At the time of writing, the COVID-19 pandemic has resulted in the death of more than 370,000 people in the world. The rapid spread of the novel Coronavirus has disrupted global economic activity and triggered volatility in the international and local capital markets. The uncertainty occasioned by the pandemic has also adversely impacted investor appetite for securities, including debt products.
Notwithstanding the effects of the pandemic, there remains some investor appetite for debt products issued by reputable or relatively healthy issuers with favourable ratings. Recently, two notable Nigerian companies successfully accessed the bond market through debut bond offerings. Dangote Cement Plc’s debut N100 billion series 1 bond offering was 1.5 times oversubscribed. Similarly, Axxela Limited, one of sub-Saharan Africa’s fastest-growing gas and power firms, through a special purpose vehicle issued its N10 billion series 1 bonds which recorded a 15% oversubscription.
Preparing for the Market
Market conditions are constantly changing as the pandemic situation evolves. As governments implement policies to re-open certain sectors of the economy based on public health guidelines, the capital markets may recover and see an improvement in investors’ appetite for debt products, especially debt products issued by small or mid-sized companies. Improved market conditions may open issuance windows for certain categories of issuers and these entities must be prepared to take advantage of the windows of stability.
A key step towards preparing for the market is the establishment and registration of shelf programmes by prospective issuers. Issuers with expired debt programmes should also consider renewing expired programmes with the Securities and Exchange Commission to prepare for favourable issuance windows.
Virtual Due-Diligence Preparedness
The lockdowns and movement restrictions necessitated by the pandemic have forced companies to implement work from home policies or operate skeletal office services. Issuers must ensure that all documents required for due diligence are accessible through virtual platforms such as data rooms, to ensure a seamless due diligence process for their advisers. The issuer’s team must assess all possible logistical issues related to the conduct of due diligence and address these issues before due diligence. A coordinated due diligence exercise between the issuer and its advisers should also focus on identifying the impacts of the pandemic on the issuer’s business and ratings, to ensure that investors are made aware of the business and financial condition of the issuer.
COVID Disclosure Obligations
One of the hallmarks of the capital market is transparency to investors. Given the current uncertainty in the capital markets, investors will require clarity and access to information on the impacts of the pandemic on the issuer’s business to enable them to make informed investment decisions. Issuers may be required to disclose the impact/potential impacts of the pandemic on their ability to fulfil their payment obligations. However, given the constantly changing nature of the pandemic situation, issuers may elect to provide limited disclosure on the potential impacts of the pandemic on their businesses, subject to applicable laws. This disclosure will be typically provided in the marketing documents for the debt offering.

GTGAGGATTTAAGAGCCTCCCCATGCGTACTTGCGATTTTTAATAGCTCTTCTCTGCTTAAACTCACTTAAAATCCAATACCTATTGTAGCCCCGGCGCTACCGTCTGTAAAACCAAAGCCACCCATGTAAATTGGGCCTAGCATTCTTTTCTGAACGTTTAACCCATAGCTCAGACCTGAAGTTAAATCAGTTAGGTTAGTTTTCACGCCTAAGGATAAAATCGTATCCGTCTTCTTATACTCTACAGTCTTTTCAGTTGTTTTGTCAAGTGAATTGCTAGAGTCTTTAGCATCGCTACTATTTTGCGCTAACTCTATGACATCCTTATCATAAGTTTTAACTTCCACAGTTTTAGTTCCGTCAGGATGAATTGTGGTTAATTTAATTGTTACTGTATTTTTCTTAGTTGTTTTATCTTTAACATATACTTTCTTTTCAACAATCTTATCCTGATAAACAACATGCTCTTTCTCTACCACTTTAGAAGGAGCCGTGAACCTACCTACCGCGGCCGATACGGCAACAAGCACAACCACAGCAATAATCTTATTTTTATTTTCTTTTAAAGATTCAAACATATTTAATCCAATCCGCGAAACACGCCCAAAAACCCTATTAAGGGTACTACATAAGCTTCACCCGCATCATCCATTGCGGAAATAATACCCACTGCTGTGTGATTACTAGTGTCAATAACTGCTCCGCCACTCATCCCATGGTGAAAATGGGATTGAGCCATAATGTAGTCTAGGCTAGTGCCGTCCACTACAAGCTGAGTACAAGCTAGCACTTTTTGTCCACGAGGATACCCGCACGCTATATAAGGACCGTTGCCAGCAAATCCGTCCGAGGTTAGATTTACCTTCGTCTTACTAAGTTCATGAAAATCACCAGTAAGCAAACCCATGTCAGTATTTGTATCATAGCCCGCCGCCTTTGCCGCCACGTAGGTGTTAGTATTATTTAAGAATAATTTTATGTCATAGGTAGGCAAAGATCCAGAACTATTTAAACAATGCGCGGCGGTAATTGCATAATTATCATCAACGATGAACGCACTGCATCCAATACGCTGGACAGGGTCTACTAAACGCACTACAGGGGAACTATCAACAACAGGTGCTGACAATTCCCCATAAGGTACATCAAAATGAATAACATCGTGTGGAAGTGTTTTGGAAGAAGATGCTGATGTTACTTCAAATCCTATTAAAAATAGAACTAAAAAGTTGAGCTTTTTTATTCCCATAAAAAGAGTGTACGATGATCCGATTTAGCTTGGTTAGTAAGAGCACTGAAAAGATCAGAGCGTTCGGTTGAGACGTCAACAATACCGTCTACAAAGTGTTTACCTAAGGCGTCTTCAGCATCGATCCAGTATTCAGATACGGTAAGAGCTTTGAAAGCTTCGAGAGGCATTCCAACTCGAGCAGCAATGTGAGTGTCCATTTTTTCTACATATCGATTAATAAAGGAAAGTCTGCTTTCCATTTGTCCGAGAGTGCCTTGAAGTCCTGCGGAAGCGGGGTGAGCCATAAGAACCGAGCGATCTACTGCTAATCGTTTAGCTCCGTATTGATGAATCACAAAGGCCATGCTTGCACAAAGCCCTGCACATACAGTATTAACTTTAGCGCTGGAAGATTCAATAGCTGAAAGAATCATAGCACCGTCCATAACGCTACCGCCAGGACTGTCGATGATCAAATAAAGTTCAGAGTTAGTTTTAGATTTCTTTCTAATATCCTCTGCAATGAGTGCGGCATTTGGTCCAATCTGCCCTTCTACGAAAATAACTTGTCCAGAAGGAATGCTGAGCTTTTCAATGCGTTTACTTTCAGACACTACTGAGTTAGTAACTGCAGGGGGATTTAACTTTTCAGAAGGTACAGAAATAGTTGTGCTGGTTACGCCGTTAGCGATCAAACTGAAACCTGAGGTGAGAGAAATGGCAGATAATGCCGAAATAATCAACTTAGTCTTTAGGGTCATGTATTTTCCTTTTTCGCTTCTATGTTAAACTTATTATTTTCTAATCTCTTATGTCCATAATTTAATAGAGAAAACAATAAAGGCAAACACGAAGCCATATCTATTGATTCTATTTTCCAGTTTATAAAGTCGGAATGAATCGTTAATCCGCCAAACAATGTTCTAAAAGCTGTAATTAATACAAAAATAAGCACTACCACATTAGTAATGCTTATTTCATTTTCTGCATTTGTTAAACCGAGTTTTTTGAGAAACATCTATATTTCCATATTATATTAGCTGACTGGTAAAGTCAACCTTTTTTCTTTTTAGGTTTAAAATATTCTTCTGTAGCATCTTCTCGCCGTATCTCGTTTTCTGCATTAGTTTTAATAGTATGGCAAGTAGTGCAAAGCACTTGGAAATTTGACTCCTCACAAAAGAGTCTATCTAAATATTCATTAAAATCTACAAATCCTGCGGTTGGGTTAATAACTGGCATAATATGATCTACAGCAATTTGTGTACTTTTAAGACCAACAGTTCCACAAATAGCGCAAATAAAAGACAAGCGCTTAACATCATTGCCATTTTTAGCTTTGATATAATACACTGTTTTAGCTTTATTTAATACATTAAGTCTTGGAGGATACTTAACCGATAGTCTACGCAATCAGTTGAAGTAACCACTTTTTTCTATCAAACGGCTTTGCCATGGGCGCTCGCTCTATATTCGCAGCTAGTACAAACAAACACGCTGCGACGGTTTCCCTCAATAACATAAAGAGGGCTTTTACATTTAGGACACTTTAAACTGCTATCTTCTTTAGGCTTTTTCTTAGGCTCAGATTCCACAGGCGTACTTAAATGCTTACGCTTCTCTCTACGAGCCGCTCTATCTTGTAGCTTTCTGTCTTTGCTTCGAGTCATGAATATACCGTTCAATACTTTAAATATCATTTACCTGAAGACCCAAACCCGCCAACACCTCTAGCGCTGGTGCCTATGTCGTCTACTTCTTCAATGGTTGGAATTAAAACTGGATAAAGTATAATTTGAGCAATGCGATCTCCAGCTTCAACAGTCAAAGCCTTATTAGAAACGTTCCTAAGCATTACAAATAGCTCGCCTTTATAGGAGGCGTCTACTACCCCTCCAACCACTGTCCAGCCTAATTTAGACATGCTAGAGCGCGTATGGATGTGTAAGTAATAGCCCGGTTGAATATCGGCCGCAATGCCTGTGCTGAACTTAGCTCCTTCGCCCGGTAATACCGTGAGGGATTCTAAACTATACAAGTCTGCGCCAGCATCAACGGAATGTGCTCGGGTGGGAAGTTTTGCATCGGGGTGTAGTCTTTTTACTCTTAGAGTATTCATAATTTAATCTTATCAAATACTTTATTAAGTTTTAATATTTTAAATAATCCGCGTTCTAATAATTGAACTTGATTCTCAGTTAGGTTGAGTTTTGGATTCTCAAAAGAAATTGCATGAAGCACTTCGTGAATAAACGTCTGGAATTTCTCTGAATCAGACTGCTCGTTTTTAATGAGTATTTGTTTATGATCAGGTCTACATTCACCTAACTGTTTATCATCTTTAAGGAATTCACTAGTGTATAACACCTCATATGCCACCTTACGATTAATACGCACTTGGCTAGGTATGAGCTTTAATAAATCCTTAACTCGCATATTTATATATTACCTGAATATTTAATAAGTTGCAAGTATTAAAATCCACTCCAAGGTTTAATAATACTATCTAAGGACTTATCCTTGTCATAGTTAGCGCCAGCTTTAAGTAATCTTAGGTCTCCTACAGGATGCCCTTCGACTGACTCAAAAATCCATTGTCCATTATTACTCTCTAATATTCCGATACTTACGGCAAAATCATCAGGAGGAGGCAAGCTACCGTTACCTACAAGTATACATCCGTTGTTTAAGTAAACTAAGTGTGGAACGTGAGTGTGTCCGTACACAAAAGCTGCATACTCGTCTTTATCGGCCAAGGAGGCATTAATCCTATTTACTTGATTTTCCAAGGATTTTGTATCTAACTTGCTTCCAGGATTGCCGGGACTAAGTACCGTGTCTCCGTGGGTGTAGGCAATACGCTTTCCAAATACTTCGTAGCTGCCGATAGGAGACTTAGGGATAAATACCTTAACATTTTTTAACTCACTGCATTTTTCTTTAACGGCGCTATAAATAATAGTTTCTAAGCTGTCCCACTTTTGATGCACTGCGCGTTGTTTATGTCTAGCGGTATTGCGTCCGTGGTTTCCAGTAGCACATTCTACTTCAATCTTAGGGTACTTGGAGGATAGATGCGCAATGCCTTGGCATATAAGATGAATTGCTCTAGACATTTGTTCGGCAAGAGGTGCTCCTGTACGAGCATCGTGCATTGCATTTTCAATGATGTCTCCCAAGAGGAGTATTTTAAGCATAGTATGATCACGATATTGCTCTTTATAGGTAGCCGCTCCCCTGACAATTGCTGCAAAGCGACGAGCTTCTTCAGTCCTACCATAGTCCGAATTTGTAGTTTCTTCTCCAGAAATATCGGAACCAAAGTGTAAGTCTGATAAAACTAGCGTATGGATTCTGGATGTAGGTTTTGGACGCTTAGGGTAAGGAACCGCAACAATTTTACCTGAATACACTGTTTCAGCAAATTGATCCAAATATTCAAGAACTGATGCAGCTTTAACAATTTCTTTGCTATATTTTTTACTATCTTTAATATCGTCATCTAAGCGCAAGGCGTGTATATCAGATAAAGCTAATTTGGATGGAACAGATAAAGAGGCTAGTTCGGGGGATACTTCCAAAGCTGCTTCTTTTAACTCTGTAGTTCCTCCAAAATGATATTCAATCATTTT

Roadshows and Investor Engagement
As business meetings have transitioned to virtual meeting software and applications, issuers and issuing houses must adapt to the new reality and ensure seamless roadshows and investor meetings through electronic platforms. However, issuers and advisers must ensure that all possible security challenges associated with virtual meetings are addressed to ensure that confidentiality of information related to the offering is maintained at all times.
COVID Contractual Considerations
Issuers and solicitors appointed to advise on debt capital market transactions must pay careful attention to the contractual issues which may arise due to the pandemic. Financial covenants, negative pledges and restrictions on the ability of the issuer to incur additional indebtedness or create security must take into consideration a worst-case COVID scenario to ensure that there is a possible window for the issuer to raise further financing in the event that the pandemic takes a deeper toll on the business of the issuer.
In drafting force majeure, material adverse change and termination clauses, issuers and solicitors must also ensure that the triggers and thresholds are reflective of current times. Traditional representations and warranties typically given by issuers must be re-assessed to ensure that issuers do not make misleading representations or warranties.
Possible disruptions to payment timelines must be considered and the transaction documents may contain clauses extending timelines and deadlines for funding coupon or principal payment accounts, to ensure that an event of default is not triggered due to a technical payment disruption event occasioned by the pandemic.
Debt Restructuring and Liability Management
The nature of the liability management exercise to be adopted by an issuer will largely depend on the specific financial condition of the Issuer and relevant securities laws. For instance, as a liability management tool, an issuer may consider the redemption of already issued debt securities and issuance of replacement securities under new terms reflective of current market conditions. Issuers may also consider the amendment of existing documentation to extend maturity or funding dates and coupon payment timelines to reflect their current cashflow situation. Liability management exercises will require careful structuring, investor engagement and approvals from regulators and trustees. To ensure a seamless process, the issuer must ensure that a clear engagement plan is developed to ensure that all relevant consents and approvals are obtained.